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Tourist survey data in process

The Millennium Challenge Account (MCA) in collaboration with the Ministry of Environment and Tourism has finished the first round of the Tourist Exit Survey which requested tourist leaving the country to voluntarily provide information on their time spent in the country.
The questions range from the places visited, mode of transport, likes and dislikes as well as money spent. The first of three rounds of the survey ended on 15 June while rounds two and three will follow in October and January 2013.
“This survey will provide key up-to-date, reliable, and comprehensive information on foreign visitors.  It will help inform the appropriate planning and management of tourism development in the country,” said project manager, Indongo Indongo in an interview with The Economist recently.
He said, in any survey of such an ambitious nature, challenges will be encountered. Some of these include ensuring the proper placement of survey signage for maximum visibility, consistent implementation of the survey’s sampling methodology across the various teams, limiting enumerator errors and some logistical challenges.
“All issues were mitigated at the outset with thorough planning and training, and in the early days of survey implementation additional challenges were immediately flagged and addressed. At the Noordoewer border post, the office is being renovated and as a result there was a mixing up of arriving and exiting tourists, as enumerators were not sure about who was entering and who was leaving the country,” he said.
Enumerator teams were conducting surveys at Hosea Kutako International Airport, Walvis Bay International Airport and at the border posts of Noordoewer, Wenela, Buitepost, Ariamsvlei and Oshikango.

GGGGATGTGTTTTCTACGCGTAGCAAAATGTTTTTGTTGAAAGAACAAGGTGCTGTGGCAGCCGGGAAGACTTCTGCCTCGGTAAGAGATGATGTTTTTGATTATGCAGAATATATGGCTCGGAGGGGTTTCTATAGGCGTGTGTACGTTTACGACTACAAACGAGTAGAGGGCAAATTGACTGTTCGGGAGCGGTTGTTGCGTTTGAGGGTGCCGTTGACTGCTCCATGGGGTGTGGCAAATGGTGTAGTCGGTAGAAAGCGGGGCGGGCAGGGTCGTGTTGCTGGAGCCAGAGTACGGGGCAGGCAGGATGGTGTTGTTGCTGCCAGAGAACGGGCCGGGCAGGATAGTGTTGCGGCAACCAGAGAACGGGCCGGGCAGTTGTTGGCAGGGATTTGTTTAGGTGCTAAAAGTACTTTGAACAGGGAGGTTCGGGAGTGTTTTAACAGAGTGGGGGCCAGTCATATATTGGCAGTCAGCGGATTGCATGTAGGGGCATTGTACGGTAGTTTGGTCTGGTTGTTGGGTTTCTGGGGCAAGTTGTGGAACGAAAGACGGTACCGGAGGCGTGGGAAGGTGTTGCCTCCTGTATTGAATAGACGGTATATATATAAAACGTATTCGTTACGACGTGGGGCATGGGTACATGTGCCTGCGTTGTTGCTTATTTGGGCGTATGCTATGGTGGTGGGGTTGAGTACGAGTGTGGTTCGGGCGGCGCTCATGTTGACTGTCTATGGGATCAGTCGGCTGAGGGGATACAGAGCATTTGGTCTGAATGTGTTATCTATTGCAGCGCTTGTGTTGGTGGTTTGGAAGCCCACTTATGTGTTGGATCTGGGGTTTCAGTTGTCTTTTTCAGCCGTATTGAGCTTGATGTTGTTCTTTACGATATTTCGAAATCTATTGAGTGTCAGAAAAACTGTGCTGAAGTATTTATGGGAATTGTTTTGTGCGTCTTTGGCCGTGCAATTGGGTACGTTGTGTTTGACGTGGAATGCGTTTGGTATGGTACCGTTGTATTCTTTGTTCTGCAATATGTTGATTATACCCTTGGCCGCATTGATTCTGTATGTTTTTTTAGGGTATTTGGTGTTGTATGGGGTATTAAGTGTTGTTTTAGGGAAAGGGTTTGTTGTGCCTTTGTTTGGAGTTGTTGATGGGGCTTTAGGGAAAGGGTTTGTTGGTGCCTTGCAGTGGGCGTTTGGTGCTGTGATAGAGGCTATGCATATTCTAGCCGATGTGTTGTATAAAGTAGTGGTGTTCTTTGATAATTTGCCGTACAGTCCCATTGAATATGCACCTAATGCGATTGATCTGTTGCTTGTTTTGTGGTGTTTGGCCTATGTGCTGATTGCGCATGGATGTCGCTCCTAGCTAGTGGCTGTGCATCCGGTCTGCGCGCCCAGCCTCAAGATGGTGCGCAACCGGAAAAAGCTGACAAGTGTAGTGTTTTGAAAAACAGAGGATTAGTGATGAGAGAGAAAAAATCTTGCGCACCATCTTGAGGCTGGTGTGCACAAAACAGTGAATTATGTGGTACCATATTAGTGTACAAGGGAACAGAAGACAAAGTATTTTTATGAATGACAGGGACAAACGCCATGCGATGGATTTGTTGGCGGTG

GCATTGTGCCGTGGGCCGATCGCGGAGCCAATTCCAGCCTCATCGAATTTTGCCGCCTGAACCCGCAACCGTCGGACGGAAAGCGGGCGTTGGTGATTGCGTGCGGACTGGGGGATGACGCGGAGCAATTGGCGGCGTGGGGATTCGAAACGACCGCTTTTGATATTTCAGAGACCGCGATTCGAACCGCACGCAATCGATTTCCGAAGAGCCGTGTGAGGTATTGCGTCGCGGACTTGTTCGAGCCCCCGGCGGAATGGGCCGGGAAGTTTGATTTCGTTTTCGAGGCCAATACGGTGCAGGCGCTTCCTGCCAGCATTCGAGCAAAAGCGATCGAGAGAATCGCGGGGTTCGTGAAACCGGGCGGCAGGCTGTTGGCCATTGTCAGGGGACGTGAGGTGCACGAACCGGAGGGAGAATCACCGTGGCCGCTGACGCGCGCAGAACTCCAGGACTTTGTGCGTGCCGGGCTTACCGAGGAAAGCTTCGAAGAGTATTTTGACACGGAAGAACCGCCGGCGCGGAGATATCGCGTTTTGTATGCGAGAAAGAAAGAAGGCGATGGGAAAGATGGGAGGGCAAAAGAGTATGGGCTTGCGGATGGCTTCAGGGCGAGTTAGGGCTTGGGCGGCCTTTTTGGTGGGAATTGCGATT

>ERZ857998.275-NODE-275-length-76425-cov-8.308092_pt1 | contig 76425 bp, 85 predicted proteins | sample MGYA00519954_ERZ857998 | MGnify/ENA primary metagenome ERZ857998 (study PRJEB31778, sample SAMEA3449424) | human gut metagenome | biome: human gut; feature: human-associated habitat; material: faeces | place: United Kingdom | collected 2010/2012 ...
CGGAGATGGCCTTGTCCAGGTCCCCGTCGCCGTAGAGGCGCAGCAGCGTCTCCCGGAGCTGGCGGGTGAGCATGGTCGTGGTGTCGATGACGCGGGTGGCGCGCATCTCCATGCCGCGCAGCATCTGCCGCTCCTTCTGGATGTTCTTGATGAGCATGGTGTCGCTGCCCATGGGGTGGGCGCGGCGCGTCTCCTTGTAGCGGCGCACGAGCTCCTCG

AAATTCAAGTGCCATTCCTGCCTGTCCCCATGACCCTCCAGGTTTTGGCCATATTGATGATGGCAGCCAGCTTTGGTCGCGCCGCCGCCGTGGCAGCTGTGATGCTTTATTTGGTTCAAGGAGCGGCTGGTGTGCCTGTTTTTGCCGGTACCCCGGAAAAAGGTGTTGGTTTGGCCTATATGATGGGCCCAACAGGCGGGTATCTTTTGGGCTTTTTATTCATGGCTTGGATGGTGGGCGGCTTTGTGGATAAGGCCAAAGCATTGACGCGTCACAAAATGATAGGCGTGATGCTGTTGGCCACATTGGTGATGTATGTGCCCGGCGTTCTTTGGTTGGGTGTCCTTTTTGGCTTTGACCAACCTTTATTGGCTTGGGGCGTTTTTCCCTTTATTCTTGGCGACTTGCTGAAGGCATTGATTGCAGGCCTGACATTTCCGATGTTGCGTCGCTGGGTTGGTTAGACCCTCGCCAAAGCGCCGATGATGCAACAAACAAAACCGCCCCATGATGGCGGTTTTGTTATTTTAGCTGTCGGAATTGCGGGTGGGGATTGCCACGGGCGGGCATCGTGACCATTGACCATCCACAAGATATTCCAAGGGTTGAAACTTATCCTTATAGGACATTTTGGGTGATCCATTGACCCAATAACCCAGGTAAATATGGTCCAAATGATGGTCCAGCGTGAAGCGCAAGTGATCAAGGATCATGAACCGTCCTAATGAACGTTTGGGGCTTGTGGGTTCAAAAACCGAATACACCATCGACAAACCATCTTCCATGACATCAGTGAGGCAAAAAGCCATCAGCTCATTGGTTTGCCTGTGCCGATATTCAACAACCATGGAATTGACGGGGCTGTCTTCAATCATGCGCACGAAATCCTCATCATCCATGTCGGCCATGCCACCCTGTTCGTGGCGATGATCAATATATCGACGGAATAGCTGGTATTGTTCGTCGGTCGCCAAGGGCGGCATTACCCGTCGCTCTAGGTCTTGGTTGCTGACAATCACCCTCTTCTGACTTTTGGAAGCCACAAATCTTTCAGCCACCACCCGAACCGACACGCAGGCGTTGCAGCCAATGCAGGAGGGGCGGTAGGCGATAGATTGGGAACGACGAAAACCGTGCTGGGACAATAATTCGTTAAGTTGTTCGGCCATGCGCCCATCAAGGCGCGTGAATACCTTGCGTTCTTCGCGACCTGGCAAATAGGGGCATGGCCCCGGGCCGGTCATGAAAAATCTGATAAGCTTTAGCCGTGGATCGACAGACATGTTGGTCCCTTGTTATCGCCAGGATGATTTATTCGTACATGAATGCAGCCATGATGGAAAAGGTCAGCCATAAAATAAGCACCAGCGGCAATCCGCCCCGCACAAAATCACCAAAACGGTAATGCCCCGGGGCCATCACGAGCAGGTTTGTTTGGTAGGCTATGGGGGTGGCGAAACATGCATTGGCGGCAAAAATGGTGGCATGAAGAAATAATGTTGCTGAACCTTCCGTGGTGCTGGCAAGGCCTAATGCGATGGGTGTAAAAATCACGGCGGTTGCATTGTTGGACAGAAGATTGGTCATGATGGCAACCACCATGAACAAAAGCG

According to Indongo, the best measure of success for any survey is the quality of the resultant data. He said the survey data has not yet been compiled and will not be completed until the final round.
He said, although they do not have all the data yet, there are several indications that the first survey was successful because the questionnaire was well-designed, with input from various stakeholders; anonymity was ensured; there was adequate oversight to ensure accurate data collection; the overall quality of enumeration was very good; the survey length was appropriate; and tourists were for the most part happy to participate.
Questionnaires could be filled in quickly and were in several languages such as German, English and local languages.
“We expect to have a full set of findings within a reasonable period of time after that. However, based on spot-checks of the completed forms, we can preliminarily say that most respondents seemed to be very happy with their Namibian experience and had good suggestions such as that Namibia should market itself more as a tourist destination in order to attract more visitors,” he added.

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